Simone Biles put a spotlight on mental health. In her we saw a star – someone deemed the Greatest Of All Time – bow out of an opportunity for an Olympic medal and defy expectations of perfection and persevering. She reminded us to prioritize mental health.
“We have to focus on ourselves, because at the end of the day, we’re human, too.”
Covid shone another spotlight on mental health. During the height of the pandemic, rates of depression and anxiety among teens skyrocketed. Without the normalcy of school, friends, and sports, teens found themselves stuck in a web of fear, worry, and sadness. Motivation and energy took a turn for the worse. Teens suffered!
Now, thankfully, teens are settling back into (mostly) normal routines. At long last, they get to see friends, sit in a classroom, and play on a field! While most are welcoming these experiences, many are moving forward with trepidation. After isolating in their bedrooms for a year and a half, it is intimidating to see peers, teachers, and teammates. Adding to that, there are still many unknowns regarding the future and the impact new covid variants will have on their lives.
As your teen moves forward, teach her how to protect her mental health.
Your teen’s mental health factors into all areas of her life, from making friends and doing well in school to dealing with change and handling challenges. When teens have a mental outlook that is in balance, they are more resilient and confident. They are more likely to be involved in sports and other activities. And they have supportive, like-minded friends. They sleep and eat better. Adding to that, they have a sense of capability and self-assurance.
Five ways to promote your teen’s mental health.
1.Talk about mental health.
Normalize feelings of stress, anxiety, fear, and sadness. Help her understand that these emotions are part of the human experience and while they are uncomfortable, they do not make her abnormal, nor will they ruin her life. Remind her that she is not alone and any mental health issues she may be experiencing are manageable. Provide a non-judgemental listening ear so she knows she can open up to you about her thoughts and feelings.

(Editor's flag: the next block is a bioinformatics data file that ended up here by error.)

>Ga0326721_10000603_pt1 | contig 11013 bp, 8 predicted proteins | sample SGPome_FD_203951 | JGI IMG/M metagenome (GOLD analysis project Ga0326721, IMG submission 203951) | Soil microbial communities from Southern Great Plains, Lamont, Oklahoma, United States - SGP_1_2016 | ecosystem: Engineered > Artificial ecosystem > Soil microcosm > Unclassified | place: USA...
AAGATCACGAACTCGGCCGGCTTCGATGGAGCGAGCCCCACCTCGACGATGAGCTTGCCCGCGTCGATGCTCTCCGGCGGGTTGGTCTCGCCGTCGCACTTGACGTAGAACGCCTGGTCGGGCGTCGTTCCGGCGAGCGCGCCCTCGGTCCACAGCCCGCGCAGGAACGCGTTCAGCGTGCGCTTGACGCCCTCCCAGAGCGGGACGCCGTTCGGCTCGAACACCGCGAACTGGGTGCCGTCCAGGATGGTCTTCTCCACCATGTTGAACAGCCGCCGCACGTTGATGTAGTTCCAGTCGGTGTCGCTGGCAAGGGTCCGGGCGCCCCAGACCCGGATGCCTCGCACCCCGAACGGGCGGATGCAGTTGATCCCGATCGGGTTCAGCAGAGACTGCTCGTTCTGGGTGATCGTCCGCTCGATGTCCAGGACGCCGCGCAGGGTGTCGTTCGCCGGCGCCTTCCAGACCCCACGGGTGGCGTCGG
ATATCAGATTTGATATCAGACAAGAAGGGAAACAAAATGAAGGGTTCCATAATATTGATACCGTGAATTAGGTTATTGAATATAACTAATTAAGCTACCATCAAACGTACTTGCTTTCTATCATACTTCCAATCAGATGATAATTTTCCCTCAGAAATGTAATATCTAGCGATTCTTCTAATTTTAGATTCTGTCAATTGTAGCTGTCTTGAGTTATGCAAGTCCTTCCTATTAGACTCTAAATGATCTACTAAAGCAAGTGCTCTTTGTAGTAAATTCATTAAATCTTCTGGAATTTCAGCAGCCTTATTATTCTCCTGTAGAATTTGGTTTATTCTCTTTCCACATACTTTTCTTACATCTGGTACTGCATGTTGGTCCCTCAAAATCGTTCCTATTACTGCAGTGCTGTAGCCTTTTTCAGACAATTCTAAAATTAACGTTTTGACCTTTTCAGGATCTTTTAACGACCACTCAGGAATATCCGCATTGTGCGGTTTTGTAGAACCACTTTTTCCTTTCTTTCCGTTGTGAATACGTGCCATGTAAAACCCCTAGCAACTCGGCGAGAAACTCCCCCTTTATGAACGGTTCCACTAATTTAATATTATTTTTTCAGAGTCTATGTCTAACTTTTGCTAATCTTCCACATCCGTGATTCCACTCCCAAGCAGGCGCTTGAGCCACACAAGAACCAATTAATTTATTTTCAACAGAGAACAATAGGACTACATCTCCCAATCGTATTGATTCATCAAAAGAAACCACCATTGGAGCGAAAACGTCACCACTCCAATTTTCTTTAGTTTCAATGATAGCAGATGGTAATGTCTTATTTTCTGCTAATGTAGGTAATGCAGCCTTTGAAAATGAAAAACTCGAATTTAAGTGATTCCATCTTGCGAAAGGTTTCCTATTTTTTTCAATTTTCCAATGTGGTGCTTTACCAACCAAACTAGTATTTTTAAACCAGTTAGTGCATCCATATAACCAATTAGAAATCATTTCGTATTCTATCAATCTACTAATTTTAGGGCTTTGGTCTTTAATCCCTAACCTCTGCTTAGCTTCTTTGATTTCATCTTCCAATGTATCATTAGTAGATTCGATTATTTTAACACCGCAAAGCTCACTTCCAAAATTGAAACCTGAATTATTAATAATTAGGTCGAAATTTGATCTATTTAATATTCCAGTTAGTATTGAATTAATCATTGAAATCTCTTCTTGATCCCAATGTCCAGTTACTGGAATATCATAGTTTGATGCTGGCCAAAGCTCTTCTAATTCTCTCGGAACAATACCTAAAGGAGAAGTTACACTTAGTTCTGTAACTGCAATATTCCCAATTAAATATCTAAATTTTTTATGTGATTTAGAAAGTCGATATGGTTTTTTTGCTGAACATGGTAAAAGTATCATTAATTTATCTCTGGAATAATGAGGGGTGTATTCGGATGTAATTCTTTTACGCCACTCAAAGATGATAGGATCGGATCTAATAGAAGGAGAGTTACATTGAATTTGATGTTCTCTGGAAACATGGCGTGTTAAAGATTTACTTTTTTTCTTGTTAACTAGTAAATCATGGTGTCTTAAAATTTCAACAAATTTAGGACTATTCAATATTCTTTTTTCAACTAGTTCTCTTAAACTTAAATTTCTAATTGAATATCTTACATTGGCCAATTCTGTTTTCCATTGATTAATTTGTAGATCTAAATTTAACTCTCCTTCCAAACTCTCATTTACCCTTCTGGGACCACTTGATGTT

2. Model mental health.
You are your teen’s greatest teacher and the way you take care of your mental health shows her how to do the same. Consider how you minimize stress and how you can share that approach with your teen. Show her how you handle challenges and stress with calm and perspective. Ask your teen what she does to care for her mental health, keep stress at bay, and process difficult feelings. Share additional strategies.
3. Provide tools.
When feelings of anxiety and depression creep in, your teen will need a variety of outlets to process and move through those feelings. Tools can include a journal, a calming exercise routine, meditation, a favorite feel-good activity, talking with a trusted friend, joining a support group, or getting one-on-one support from a life coach.
4. Remind her of her power.
Heavy feelings associated with poor mental outlook can be so overwhelming that teens often lose their sense of control. Remind your teen of her power, specifically the power she has to make choices that can influence or change a situation. For example, if a situation with a friend is creating anxiety, ask her “What choices do you have?” or “What can you do that might change this situation?” If she is unable to think of anything, point out actions she can take.
5. Encourage balance.
Maintaining a balanced, healthy lifestyle is one of the most effective ways to improve mental health. This goes beyond eating well and exercising. It includes a balanced schedule, with plenty of time for self-care and relaxation, healthy relationships, quality sleep, and moderate exposure to social media. One of the most effective ways to encourage balance is (as always) to model it. You can also talk with your teen about balance, ask her where she feels out of balance, and what changes she may want to make.
There are many ways parents can monitor their teen’s mental health, but it’s not always easy and it is not something you have to do alone. Creating a support system for yourself is as important as creating one for your teen. Talking with a parent coach can help you gain a clearer perspective and teach you new approaches for supporting your teen. When you seek help, you model courage and show her how she can do the same.
If you are noticing significant changes in your teen’s behavior or mood, seek a professional opinion. Mental health concerns should be taken seriously.